How Hippotherapy Is Helping Improve Individuals with Asd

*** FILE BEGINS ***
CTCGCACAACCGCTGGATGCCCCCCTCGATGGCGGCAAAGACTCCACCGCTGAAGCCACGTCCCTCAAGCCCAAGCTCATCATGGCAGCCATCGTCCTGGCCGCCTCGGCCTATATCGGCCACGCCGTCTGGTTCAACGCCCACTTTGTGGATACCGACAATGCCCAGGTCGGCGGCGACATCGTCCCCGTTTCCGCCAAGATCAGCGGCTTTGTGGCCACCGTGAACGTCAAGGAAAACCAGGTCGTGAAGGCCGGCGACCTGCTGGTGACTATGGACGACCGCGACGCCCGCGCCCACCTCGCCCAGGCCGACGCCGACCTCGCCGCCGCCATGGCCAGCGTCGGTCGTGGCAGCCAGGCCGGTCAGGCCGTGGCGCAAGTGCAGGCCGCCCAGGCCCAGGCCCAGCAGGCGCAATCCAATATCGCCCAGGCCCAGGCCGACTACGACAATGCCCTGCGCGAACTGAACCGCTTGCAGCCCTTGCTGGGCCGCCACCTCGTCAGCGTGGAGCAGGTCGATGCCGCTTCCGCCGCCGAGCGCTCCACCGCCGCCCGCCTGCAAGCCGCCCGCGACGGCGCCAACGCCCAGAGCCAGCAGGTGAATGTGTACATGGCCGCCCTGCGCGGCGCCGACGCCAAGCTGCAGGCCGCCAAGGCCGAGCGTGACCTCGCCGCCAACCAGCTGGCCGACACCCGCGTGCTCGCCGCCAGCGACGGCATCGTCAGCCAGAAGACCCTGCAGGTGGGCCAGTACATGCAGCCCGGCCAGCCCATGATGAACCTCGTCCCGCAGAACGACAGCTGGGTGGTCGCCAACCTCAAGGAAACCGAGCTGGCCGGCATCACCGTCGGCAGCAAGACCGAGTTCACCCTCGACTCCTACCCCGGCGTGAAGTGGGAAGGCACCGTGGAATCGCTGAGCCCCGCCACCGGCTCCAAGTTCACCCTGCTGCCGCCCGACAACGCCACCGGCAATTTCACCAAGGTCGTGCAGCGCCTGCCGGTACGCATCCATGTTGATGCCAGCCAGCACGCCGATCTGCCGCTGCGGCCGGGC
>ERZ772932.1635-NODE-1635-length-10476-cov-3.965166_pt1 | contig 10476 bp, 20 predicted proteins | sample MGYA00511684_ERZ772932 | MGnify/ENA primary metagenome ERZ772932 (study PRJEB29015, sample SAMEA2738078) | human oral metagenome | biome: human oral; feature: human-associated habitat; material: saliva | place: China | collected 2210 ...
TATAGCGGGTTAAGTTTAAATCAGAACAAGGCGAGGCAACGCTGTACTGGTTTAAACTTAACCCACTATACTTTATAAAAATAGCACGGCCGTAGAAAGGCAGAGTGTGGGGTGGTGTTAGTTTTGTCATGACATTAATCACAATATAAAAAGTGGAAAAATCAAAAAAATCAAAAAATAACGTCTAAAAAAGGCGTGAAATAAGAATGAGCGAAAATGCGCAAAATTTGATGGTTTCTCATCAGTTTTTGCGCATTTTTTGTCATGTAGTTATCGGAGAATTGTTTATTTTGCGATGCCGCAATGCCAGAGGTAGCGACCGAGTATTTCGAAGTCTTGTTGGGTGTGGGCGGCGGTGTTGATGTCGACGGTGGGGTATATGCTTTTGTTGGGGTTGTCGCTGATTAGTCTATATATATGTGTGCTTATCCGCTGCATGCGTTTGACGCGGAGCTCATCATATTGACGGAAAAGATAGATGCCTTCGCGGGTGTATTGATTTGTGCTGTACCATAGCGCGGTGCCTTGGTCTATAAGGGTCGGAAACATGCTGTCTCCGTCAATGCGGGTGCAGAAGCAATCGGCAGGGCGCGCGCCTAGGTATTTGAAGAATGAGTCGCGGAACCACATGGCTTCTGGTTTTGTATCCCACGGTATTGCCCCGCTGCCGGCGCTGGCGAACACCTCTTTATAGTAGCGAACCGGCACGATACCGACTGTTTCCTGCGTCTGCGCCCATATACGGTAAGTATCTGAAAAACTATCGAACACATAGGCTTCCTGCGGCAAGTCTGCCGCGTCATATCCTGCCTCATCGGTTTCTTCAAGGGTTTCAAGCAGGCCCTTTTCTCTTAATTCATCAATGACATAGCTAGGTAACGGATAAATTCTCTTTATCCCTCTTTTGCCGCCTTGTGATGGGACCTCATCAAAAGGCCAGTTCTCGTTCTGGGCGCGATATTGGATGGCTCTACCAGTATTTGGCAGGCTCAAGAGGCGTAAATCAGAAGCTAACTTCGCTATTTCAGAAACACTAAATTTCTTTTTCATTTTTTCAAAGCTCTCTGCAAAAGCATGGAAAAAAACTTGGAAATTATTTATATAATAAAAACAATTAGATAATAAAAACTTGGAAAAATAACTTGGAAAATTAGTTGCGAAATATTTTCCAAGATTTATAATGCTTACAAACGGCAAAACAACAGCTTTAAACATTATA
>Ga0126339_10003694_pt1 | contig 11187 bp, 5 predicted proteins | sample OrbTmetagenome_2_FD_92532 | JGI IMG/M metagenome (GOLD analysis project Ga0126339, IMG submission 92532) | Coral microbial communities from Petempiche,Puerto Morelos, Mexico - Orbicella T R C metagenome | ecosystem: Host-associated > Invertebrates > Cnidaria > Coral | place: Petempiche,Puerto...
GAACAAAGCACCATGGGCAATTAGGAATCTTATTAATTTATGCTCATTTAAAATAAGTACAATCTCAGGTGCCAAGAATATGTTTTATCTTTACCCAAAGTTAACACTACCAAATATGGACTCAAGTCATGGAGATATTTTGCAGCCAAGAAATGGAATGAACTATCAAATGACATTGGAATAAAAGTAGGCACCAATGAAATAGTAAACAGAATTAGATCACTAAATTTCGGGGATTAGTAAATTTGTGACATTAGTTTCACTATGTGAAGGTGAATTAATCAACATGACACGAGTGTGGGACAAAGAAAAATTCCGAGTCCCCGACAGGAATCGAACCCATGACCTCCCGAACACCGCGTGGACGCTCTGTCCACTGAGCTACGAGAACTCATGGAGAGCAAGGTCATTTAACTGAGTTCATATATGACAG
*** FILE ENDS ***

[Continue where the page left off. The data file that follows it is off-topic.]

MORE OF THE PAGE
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To help in the improvement of autistic spectrum disorder (ASD) many families are turning toward a physical, occupational, and speech and language medical therapy called Hippotherapy. This form of therapy might sound like it involves the Hippopotamus, however it actually involves the use of horses; the root word “hippo” means horse in Latin. Hippotherapy utilizes an equine’s multidimensional movement and its dynamic base of support as a part of an integrated intervention program to achieve functional outcomes in patients with ASD. ASD is a bio-neurological developmental disability which impacts the normal development of the brain and means that they have difficulty performing functional daily living skills like feeding themselves, walking, or making eye contact (National Autism Association, 2012). Physical, occupational, and speech and language therapists can utilize the horse and its movement as an aid to help in these areas. Physical therapists are using Hippotherapy to help individuals with ASD improve their fine and gross motor controls (PATH International, 2012). By utilizing the horse’s movement along with other standard physical intervention strategies, Hippotherapy acknowledges and promotes functional outcomes in skill areas related to an individual’s fine motor control needs like grasping small objects or fastening buckles (American Hippotherapy Association, 2010). The physical therapist would have the individual hold the reins correctly in each hand and steer the horse. Holding the reins correctly means the individual must take a rein in each hand, make a thumbs-up fist around the rein, put their thumb down on top of the rein, and finally flip their pinky around the rein so that the rein is between their pinky and ring finger. By having to not only hold the reins, but hold them correctly, the individual is improving the fine motor control in their hands. Add in having to steer the horse, the individual must really concentrate on keeping their hands closed around the reins; because if they let go of the reins then they let go of the horse. Putting on a bridle is relatively straight forward; however, when an individual suffering from ASD tries to put the bridle on, they run into a little trouble with the buckles that hold the bridle onto the horse’s head. Due to the fact that the individual has a difficult time fastening items such as buckles, practicing putting the bridle on the horse is an excellent way of improving that skill. By utilizing the horse’s movement along with other standard physical intervention strategies, Hippotherapy acknowledges and promotes functional outcomes in skill areas related to an individual’s gross motor control needs like kicking or sitting upright (American Hippotherapy Association, 2010). If simply riding the horse is not difficult enough for an individual with ASD, the physical therapist may ask the individual to stand up in the stirrups and ride the horse all while the horse handler is walking the horse. Staying upright while in a standing position and atop a moving horse is a very difficult position to hold for any length of time; but by doing so, the individual is really working on their gross motor control. Squeezing and kicking a horse with our legs are ways in which we tell the horse to go; however, learning how much to squeeze and how hard to kick to achieve the desired speed from the horse is what is key. Since individuals with ASD have trouble controlling their legs, learning how to squeeze and kick the horse is a perfect learning activity. By having the individual work on their fine and gross motor control needs while riding a horse makes it fun and to the individual it does not feel like work. Occupational therapists are using Hippotherapy to help individuals with ASD improve their hand and eye coordination and their ability to process sensory information (PATH International, 2012). By utilizing the horse’s movement in conjunction with other standard...
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